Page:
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Ben Jones
Ben Jones, UK Lawyer
Category: Law
Satisfied Customers: 50209
Experience:  Qualified Solicitor
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BACKGROUND: My employers have paid university tuition,

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My employers have paid for my university tuition, and a year ago I signed an agreement with them stating that "if [my] employment is terminated within 2 years of completing the course, will be required to repay the full value of the course to [the company]". There are no stipulations regarding a payment timeframe, method, or the amount of instalments in which it must be paid. The full value is £5030.
I have now resigned from the company, due to unsustainable working conditions. I informed my employers that I did not have the funds to clear the debt in a single payment, but that I was still happy to pay off the full sum. I proposed 3 separate payment plans, all of which were rejected. My initial proposal was to pay the sum off over the course of 1 year, in monthly or quarterly instalments.
Now, the company is insisting that it dock money from my remaining wages, while I work out my notice period. There are 2 clauses in my terms of employment that allow the company to deduct money from my wages, but the amount they are about to deduct will leave me unable to pay my rent or bills.
Specifically, they have demanded that the full amount of £5030 to be paid in 4 monthly payments: £515 (docked from wages), £515 (docked from wages), £1000 (paid by any alternative method), and £3000 (paid in any alternative method).
I have asked that no money be deducted from my wages, since this will stop me from meeting my living costs, and instead suggested that I make the payments on a credit card. So far this has been denied.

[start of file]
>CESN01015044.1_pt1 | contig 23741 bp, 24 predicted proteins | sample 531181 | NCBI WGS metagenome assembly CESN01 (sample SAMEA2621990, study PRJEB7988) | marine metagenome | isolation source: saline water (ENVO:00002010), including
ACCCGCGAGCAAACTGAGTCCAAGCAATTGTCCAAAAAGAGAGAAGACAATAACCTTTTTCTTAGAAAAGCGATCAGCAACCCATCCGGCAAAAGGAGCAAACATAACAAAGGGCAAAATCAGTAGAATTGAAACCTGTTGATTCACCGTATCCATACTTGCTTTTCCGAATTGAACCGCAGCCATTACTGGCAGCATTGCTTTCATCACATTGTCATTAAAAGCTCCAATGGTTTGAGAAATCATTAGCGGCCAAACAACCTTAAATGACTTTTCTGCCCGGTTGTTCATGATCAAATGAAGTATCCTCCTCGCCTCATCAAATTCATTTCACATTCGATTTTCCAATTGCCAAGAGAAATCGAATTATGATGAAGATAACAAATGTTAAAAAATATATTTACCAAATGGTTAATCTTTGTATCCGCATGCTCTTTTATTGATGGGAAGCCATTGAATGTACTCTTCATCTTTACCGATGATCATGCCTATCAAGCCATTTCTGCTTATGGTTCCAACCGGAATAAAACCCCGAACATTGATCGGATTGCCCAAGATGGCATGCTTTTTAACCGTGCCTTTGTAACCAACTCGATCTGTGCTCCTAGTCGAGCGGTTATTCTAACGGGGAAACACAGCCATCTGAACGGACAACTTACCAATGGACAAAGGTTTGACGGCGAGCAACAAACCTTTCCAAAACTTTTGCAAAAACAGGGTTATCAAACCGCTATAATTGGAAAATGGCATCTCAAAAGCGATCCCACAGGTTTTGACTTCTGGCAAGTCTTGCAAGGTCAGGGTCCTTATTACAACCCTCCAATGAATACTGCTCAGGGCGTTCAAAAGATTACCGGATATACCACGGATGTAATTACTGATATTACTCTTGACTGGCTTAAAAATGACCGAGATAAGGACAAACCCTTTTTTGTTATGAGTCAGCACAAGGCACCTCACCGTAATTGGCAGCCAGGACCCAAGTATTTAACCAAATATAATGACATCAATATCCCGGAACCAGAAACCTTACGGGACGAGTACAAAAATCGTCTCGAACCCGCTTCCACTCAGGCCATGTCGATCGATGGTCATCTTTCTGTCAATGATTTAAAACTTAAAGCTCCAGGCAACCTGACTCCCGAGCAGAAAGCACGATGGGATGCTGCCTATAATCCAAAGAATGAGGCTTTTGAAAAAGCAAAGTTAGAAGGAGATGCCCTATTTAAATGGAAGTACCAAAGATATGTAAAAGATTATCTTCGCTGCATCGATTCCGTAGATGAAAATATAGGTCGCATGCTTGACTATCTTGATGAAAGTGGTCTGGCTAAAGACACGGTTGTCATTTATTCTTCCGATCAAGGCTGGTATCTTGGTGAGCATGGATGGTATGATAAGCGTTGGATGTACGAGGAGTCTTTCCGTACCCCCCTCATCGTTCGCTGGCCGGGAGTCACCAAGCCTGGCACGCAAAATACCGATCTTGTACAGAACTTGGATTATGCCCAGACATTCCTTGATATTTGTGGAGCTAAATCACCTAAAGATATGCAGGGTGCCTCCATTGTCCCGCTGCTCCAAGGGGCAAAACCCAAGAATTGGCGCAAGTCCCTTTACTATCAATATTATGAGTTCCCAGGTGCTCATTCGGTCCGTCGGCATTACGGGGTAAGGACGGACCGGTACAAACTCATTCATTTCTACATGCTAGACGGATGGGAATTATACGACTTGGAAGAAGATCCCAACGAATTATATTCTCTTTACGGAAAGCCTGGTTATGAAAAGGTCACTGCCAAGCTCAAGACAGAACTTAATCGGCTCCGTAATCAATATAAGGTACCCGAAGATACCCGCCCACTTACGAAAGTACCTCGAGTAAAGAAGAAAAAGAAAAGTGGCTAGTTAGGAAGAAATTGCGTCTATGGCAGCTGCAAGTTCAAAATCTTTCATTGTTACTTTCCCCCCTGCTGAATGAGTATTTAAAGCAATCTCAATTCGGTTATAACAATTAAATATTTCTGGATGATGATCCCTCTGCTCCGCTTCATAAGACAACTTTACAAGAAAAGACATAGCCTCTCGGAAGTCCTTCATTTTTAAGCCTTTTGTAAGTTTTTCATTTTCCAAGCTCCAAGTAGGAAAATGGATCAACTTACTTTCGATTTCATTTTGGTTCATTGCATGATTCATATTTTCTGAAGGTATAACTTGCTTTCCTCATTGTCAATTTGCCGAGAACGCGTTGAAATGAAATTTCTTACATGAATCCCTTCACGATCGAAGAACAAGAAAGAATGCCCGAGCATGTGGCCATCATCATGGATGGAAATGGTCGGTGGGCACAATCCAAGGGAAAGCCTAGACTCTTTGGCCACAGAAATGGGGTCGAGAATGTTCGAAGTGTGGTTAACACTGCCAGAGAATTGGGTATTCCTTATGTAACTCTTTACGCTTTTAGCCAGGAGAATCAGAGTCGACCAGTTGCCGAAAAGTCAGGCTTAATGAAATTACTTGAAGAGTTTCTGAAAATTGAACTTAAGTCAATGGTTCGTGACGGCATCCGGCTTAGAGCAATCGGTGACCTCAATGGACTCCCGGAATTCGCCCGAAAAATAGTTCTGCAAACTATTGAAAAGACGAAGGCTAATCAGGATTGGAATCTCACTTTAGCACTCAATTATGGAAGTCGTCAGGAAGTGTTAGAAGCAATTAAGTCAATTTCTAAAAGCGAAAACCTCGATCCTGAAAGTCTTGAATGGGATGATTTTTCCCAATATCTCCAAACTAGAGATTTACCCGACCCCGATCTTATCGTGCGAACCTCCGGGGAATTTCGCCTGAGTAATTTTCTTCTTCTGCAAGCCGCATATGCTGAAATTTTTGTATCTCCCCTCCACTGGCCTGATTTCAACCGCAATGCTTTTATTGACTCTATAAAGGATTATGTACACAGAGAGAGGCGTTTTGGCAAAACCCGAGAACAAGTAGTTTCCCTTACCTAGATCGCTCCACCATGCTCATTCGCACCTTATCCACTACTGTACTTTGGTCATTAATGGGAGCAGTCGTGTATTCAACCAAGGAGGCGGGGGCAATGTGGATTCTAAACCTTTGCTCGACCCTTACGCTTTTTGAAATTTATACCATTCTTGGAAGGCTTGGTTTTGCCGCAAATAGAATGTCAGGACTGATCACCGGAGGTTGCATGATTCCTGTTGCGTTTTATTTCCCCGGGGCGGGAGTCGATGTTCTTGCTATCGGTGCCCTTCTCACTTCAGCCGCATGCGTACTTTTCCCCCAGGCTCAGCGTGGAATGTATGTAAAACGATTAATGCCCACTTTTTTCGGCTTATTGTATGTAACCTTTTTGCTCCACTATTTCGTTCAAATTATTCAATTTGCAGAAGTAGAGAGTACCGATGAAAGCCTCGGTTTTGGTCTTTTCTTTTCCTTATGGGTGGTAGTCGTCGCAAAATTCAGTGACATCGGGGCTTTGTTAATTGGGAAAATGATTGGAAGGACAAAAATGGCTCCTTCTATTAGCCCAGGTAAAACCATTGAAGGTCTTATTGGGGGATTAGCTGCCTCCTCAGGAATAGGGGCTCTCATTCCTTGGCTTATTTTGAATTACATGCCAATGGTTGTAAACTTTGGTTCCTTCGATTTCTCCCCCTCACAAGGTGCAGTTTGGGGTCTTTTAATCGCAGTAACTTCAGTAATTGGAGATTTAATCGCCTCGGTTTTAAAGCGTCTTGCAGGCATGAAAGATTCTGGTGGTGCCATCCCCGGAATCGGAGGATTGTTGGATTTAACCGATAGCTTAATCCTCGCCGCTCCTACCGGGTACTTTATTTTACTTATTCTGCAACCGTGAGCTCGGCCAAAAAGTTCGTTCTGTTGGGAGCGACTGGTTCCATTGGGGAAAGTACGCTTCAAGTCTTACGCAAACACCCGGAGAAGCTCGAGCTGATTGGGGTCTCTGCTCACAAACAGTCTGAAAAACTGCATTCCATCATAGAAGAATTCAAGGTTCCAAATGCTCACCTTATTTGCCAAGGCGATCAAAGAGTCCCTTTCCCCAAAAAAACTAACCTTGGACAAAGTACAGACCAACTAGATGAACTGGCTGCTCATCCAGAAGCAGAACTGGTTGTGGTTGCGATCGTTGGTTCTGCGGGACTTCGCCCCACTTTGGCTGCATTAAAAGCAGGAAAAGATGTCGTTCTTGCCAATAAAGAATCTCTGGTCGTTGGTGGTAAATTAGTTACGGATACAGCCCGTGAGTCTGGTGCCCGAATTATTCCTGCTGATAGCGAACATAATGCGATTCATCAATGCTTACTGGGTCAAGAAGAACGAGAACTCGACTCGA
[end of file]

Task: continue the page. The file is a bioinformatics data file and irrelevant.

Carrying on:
1. Although there is a clause in my contract stating my employers are allowed to deduct payment from my wages for debts, are they allowed to deduct so MUCH money that it prevents me from meeting my cost of living? My monthly wage is £1350, after tax. My monthly bills are £1150. Their proposed deductions mean I will only be paid £835.
2. Given that I have already agreed to pay back the money, provided alternative payment plans, and there is nothing in writing that stipulates the timeframe or manner in which I must pay back that money, am I legally required to agree to the terms of the 4-month agreement they have put forward?
Hello, my name is***** am a solicitor on this site and it is my pleasure to assist you with your question today. Why specifically are you resigning and is the agreement for the repayment of the fees in your contract or was it a separate document?
Customer: replied 2 years ago.

Hi Ben, thanks very much for your help.

I am resigning because my working hours consistently exceed over 60 hours per week; my contract stipulates that I must work up to a maximum of 48 per week, and that if it becomes more than this, I have to raise it with my line manager for a solution. The response I received was "if you're not prepared to work as many hours as it takes, then I don't want you in my department, and you might as well leave". Aside from this, I am looking for a job with more money, and with less travel.

The agreement was signed as a separate document - it is a letter from the company to me outlining the terms, and my signature at the bottom is to indicate my agreement with the terms outlined.

Thank you for your response. I will review the relevant information and will get back to you as soon as possible. Please do not respond to this message as it will just push your question to the back of the queue and you may experience unnecessary delays. Thank you